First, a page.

Article: Featured California Native Plant

Chaparral Currant - Fabulous Aromatic Bloomer and Wildlife Magnet

Genus/species: Ribes malvaceum Family: Glossulariaceae (Gooseberry)

Description: Here it is November, a month of trees going bare and cold wet on the ground in other places, but the chaparral currant bushes in my garden are busting out hundreds of flowers. The small, pink-tinged, white flowers of this hardy California native are jammed together into hanging, chandelier-like, 2 inch long clusters. Stick your face in their vicinity, or rub the fresh green leaves between your fingers, and the intoxicating, spice sweet aroma particular to California chaparral will be your reward. The nectar-rich, flared tube flowers are the earliest bloomers of the California currants and gooseberries; those in my garden started showing flower buds in late September.

Hummingbirds drink the nectar of this plant, and during autumn, when other Ribes are not yet blooming, California's resident Anna's hummingbird has been known to wildly defend the territory of a chaparral currant shrub. The nickel-sized, lobed leaves have a finely quilted texture; native bees and butterflies rest and warm themselves on the surface, and tailed copper butterflies use this as a host plant.

The smooth, terra cotta and manzanita red colored bark of the branches split open and peel back to reveal a brown, satin finish underskin. The growth pattern is open and initially erect; then the branches drape into a graceful network. Mature height is anywhere between 5 to 8 feet and 4 to 6 feet wide. After a flowering period that can last from fall through winter and even into early spring, frosted, dark blue fruits appear that appeal to quail, hermit thrushes, robins, finches, towhees, California thrashers, scrub jays, and phainopeplas.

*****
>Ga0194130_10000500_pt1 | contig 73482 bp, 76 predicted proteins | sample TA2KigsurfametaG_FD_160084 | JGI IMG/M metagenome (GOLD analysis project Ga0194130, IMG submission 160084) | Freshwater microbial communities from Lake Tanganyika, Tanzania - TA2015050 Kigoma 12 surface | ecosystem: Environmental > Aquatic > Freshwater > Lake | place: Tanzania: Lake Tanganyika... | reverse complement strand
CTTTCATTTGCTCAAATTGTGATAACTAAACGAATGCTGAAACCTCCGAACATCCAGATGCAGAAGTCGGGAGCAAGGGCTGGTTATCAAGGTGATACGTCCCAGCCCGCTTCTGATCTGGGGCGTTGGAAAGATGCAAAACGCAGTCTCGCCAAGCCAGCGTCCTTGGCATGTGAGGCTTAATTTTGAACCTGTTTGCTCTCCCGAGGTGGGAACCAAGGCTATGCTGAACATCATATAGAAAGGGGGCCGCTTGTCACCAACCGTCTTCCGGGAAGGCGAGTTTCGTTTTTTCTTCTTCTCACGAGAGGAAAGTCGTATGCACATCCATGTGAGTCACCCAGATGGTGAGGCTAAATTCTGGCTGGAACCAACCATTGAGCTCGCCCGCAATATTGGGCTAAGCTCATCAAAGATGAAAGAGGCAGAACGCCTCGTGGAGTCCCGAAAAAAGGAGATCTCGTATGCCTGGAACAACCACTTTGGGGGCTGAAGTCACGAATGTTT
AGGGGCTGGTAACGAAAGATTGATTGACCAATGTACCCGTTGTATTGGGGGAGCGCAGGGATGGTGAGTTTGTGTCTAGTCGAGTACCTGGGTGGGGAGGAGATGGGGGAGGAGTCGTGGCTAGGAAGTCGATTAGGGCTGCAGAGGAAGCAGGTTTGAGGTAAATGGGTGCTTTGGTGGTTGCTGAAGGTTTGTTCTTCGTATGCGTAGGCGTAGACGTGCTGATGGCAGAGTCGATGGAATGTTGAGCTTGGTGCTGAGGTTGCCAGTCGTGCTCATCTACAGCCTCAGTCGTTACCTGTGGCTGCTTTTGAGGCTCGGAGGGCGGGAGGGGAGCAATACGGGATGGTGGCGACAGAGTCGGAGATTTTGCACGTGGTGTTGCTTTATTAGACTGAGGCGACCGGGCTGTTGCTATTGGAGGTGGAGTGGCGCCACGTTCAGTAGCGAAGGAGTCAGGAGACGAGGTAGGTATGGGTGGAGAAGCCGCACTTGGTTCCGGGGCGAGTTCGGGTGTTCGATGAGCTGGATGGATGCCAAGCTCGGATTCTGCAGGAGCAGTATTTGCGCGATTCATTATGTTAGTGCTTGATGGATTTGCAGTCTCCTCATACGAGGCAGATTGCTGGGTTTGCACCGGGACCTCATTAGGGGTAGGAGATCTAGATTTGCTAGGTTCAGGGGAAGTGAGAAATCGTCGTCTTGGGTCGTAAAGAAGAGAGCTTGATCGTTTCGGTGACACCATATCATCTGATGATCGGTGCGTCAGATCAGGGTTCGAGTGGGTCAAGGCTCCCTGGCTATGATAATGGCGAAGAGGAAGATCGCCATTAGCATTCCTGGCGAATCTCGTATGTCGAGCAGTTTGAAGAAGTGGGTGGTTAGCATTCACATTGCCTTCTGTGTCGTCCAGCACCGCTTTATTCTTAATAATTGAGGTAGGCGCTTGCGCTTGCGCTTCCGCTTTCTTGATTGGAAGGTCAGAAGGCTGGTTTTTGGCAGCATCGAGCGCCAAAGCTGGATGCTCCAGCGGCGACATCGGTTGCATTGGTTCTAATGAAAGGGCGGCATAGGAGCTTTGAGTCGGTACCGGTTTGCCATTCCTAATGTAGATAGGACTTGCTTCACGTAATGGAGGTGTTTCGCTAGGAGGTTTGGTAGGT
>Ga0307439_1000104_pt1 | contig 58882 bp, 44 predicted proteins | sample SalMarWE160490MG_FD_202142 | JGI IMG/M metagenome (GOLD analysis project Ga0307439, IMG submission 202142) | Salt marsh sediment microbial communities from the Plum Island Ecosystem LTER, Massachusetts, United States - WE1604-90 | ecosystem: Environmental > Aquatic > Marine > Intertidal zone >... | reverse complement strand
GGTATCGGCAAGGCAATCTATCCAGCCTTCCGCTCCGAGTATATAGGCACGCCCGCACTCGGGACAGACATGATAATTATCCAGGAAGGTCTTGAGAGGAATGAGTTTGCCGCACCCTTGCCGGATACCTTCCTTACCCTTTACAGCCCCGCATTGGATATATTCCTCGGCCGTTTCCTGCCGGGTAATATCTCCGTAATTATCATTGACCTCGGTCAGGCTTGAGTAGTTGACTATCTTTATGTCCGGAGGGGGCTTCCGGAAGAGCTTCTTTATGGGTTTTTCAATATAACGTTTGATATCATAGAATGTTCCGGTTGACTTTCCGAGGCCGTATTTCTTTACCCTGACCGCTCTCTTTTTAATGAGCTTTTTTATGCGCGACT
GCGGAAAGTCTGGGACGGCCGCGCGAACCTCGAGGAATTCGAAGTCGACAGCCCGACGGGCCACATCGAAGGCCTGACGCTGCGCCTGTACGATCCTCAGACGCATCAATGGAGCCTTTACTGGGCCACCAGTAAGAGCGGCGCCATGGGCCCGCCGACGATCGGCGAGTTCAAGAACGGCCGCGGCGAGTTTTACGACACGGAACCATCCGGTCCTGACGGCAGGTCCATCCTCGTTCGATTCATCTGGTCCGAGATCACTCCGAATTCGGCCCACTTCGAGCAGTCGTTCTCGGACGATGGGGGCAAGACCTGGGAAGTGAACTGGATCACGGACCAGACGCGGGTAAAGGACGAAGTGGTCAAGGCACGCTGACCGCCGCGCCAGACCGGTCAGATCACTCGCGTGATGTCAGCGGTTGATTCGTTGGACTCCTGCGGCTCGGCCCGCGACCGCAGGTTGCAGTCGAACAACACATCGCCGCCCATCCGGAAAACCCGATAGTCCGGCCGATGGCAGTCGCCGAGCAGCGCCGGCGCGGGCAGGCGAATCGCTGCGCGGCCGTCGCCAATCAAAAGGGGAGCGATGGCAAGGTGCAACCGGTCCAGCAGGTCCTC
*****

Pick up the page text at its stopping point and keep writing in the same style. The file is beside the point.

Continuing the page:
Cultivation: This summer deciduous shrub is drought tolerant after establishment, and will keep its green longer if given a moderate amount of supplemental spring and summer water. In coastal areas, this plant can grow in full sun or part shade; inland, it needs filtered shade. R. malvaceum is cold hardy to ~10 degrees, is not finicky about soil type, but requires good drainage. If needed, improve drainage and soil structure, amend soil of general area before planting with 2 inch deep carpet layer of organic compost. Building a raised bed would be helpful, but is not necessary. Mulch with leaf litter or compost to retain moisture and maintain eveness of soil temperature. It is not necessary to fertilize this plant; the nutrients from either the amendment, or the mulch is sufficient. This plant is essentially pest free.

Comments: Ribes malvaceum was used in several ways by California native peoples. The Tongva called ribes Kochar, and made pemmican using the dried berries. When food was scarce, the leaves and twigs would be boiled and eaten or added to acorn mush. The berries are high in vitamin C, phosphorus, and iron. The Cahuilla ate the berries fresh. The Luiseno and Tongva made decoctions of the roots and dried leaves, and applied this to aching teeth. Currants were used for stomach ache remedy. Some people make jelly out of the fruit, which can taste bland when fresh, but beware that too much has an emetic effect. Some herbal enthusiasts use the leaves to make an aromatic tea.

Ribes malvaceum is not well known as a garden plant yet, but is well worth the search to obtain it. The cut branches work quite beautifully for display in vases, and will bring a lovely scent to your home.

— Corinne Louise Greenberg